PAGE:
I lost my Mom almost 11 years ago. I have missed her throughout that time but more so since becoming a mother (the first time I got pregnant in 2010 which led to my first loss in 2011).
I started this post two mornings ago after I awoke from a nightmare in which I watched my Mom dying.
The dream was not a replay of how she actually died. In reality her heart gave out after her cancer returned and she refused any further surgeries or radiation. She was not eligible for chemotherapy due to the damage to her heart from the first round of cancer, surgery in which her heart stopped, and 6 weeks of daily radiation treatments.
In the dream her heart gave out too. But for different reasons. She had suffered a devastating fall that broke her neck and paralyzed her from the neck down. She was naked and terrified. The paramedics were there first and wouldn’t let me near her.
Finally I got in her line of sight and I didn’t do any of the things I wished I had. I didn’t do anything right. I cried. I was scared. I was too welled up in my own grief and fear to be her anchor and help her find peace before she left.
When I woke up I was so upset. I couldn’t stop crying and didn’t even understand – don’t fully understand now – what this dream was supposed to teach me. I just sobbed and begged my Mom not to come back to me like this and asked her why, why come back to me this way? Why now?
I could not stop replaying the scene in my head. I catalogued everything I could have done better. I felt crushed by my helplessness and the sense I had let my Mom down in her moment of deepest vulnerability and need.
There was a time when my mother was alive – before the cancer – and she had fallen after her fist hip replacement surgery (which the lead surgeon botched, resulting in my Mom being limited to only non weight bearing activity, which means no standing indepedently even for transfers to a toilet or bed). I was staying with her to take care of her but had been at work for a few hours.
When I returned I heard whimpering and ran to look for her. I found her on the bathroom floor, crying. I had never seen her cry before. Even when her closest family members had died. She may have cried then. But not in my presence.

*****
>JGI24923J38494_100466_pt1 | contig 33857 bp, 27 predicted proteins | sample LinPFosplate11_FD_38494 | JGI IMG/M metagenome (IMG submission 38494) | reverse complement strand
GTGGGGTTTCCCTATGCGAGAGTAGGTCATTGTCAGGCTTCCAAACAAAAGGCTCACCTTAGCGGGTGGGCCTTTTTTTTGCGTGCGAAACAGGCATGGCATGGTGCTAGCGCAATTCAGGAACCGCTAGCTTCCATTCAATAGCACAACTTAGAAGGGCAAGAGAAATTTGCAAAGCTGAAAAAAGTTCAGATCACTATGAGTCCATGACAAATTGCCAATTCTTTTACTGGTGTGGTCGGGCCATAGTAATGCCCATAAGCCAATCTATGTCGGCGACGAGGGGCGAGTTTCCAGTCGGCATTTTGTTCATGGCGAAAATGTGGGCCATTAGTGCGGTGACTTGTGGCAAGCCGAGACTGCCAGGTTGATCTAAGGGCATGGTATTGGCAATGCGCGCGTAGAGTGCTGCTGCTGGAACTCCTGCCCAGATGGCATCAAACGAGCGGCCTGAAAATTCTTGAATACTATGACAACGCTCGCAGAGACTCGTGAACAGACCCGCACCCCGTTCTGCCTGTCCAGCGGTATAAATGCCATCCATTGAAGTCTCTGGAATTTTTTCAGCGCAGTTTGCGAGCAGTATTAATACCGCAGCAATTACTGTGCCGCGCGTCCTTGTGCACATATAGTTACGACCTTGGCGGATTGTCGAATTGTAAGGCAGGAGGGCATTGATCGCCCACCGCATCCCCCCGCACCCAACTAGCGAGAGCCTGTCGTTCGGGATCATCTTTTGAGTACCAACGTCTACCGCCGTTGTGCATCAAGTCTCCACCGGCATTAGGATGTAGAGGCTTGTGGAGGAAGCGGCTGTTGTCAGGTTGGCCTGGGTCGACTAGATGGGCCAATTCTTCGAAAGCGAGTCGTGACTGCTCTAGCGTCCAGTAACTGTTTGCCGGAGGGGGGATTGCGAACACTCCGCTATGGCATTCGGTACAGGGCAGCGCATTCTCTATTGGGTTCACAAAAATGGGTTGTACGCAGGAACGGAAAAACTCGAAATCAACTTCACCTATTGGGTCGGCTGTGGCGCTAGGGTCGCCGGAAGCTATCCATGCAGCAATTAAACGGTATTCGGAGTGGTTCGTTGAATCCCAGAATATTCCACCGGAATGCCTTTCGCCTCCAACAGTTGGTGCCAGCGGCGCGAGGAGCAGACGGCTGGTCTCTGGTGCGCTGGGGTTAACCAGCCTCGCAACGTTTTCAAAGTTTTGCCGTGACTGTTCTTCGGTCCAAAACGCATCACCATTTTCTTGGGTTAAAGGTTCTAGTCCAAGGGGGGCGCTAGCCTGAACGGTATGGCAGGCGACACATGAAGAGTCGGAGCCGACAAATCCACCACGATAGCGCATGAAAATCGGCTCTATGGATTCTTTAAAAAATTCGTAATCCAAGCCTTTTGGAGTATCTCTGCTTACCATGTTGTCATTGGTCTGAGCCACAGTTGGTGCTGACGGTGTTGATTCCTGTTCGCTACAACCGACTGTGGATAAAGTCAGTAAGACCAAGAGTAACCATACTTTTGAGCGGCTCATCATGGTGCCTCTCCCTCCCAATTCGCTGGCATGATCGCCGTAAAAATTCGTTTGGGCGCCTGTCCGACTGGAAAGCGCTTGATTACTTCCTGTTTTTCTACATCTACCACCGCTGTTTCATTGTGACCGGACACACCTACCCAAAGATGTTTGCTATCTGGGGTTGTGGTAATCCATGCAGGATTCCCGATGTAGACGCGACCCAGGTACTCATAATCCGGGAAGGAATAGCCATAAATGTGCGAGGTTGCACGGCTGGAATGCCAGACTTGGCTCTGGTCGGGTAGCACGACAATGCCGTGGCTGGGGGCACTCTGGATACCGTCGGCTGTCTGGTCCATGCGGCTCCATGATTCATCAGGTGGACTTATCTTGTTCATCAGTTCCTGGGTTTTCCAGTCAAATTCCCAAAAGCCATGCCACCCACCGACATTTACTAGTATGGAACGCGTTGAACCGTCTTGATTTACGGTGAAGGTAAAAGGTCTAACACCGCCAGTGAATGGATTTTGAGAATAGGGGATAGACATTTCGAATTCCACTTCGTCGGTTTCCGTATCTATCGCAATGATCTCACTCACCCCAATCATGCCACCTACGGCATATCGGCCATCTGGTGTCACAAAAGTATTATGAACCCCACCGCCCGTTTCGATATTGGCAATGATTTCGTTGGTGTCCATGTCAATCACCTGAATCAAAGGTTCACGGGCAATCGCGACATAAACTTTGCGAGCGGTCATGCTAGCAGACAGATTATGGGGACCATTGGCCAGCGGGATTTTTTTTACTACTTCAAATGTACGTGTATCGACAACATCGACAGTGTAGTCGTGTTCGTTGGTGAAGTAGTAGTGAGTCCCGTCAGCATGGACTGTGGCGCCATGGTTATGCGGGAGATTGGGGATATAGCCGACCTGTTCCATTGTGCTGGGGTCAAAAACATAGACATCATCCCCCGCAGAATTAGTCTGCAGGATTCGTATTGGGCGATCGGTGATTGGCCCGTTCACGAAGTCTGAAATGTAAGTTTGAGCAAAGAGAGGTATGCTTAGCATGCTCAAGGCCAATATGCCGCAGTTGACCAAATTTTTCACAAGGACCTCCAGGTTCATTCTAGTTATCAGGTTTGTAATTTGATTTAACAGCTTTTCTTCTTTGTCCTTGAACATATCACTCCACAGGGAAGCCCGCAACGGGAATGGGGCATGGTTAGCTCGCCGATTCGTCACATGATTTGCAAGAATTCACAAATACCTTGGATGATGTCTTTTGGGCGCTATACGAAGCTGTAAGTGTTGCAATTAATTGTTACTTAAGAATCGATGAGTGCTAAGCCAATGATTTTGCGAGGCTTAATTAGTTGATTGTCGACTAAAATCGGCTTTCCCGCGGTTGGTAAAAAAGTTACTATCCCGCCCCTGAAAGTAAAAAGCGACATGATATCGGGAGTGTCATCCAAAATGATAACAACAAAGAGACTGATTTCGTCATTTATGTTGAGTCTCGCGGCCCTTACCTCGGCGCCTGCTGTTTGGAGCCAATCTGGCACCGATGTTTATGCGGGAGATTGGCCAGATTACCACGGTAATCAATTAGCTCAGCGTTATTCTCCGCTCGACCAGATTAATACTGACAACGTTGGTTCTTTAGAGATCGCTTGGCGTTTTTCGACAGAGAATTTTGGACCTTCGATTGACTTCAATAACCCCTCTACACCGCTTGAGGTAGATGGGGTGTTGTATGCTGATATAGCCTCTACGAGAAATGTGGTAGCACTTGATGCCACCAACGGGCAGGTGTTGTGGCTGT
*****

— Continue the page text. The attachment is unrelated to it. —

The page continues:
She said “I don’t want to live anymore” in an almost inaudible whisper, her voice hoarse with tears and shame. I held her in my arms and rubbed her back.
I felt myself stop breathing. My Mom needed me to see her and honour all she had lost in that moment. It hurt with all my being to hear her, see her as she felt then. But I knew what to do. And I did it.
“I know you don’t” I said. “I know.”
All I wanted then was the power to draw every ounce of shame from her and replace it with the dignity that the disastrous hip surgery had stolen from her. I wanted to make her whole again. To give back her sense of self worth and independence.
I wanted that in my dream too. When I saw my Mom naked – wild eyed and immobilized on the ground – snd surrounded by strangers I wanted that. I longed to be her truth, her anchor, the sense of humanity and dignity she clearly feared she had lost. I wanted to help her tame that mounting fear.
In my shock and grief I could not act upon those desires. I was unable to summon the compassion and quiet calm she needed. I could not restore her dignity, chase away her shame or bring her the peace I so longed for her to have before she left us. Before I had to say goodbye. Again.
And my heart shattered anew. I don’t have words for how painful that dream was and still is. I even find it hard to type this for the tears burning my eyes and cheeks. I have taken many breaks to wipe them away and ride out the shuddering sobs. It feels like grieving my mother’s departure all over again. Or maybe it is her absence I am grieving now?
I have persisted with this post because I want to document the dream and my memories somehow. I need to write it out to help me make peace with myself and in the hope of someday making sense of it all.
I wish I knew what that dream was supposed to teach me. I only remember dreams that are either meant (in my belief) to teach me something or to illustrate a deep seated fear with which I have not come to terms (e.g., my kids drowning).
I awoke feeling and continue to feel that there is something I am to grasp about myself, my life or my parenting in all of this. I don’t yet know what that something is.
I do not know many mothers of young children who have lost their own mothers. I can only think of one. And we don’t talk anymore. I wonder if all of us struggle after our mothers’ deaths like this. I wonder if this is simply how I process grief.
I wonder what I am supposed to take away from all of this. Perhaps most fundamentally an awareness that I am not done grieving the loss of my mother 11 years later?
I suppose I’ve also learned that I may never be done grieving the loss of my Mom. There are other losses I likely will never stop grieving. Contrary to the platitude, time does not heal. Yet it does soften the edges of grief. Most – clearly not all – of the time.
If you were close to and have lost your mother, do you have dreams about her? Do they ever challenge you and, if so, in what way?